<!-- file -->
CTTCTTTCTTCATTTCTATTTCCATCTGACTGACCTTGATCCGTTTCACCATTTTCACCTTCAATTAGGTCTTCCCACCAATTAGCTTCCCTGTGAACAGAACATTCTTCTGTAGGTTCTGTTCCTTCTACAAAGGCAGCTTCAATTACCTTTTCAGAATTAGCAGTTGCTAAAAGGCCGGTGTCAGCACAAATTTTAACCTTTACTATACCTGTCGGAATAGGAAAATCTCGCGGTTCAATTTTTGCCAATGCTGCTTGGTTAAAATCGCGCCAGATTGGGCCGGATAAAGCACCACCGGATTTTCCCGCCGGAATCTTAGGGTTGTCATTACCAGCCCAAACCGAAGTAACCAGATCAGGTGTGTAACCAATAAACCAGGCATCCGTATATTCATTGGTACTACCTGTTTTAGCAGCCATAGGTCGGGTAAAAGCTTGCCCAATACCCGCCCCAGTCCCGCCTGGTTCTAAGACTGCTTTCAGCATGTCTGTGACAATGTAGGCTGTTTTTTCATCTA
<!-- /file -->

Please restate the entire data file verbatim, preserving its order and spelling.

CTTCTTTCTTCATTTCTATTTCCATCTGACTGACCTTGATCCGTTTCACCATTTTCACCTTCAATTAGGTCTTCCCACCAATTAGCTTCCCTGTGAACAGAACATTCTTCTGTAGGTTCTGTTCCTTCTACAAAGGCAGCTTCAATTACCTTTTCAGAATTAGCAGTTGCTAAAAGGCCGGTGTCAGCACAAATTTTAACCTTTACTATACCTGTCGGAATAGGAAAATCTCGCGGTTCAATTTTTGCCAATGCTGCTTGGTTAAAATCGCGCCAGATTGGGCCGGATAAAGCACCACCGGATTTTCCCGCCGGAATCTTAGGGTTGTCATTACCAGCCCAAACCGAAGTAACCAGATCAGGTGTGTAACCAATAAACCAGGCATCCGTATATTCATTGGTACTACCTGTTTTAGCAGCCATAGGTCGGGTAAAAGCTTGCCCAATACCCGCCCCAGTCCCGCCTGGTTCTAAGACTGCTTTCAGCATGTCTGTGACAATGTAGGCTGTTTTTTCATCTA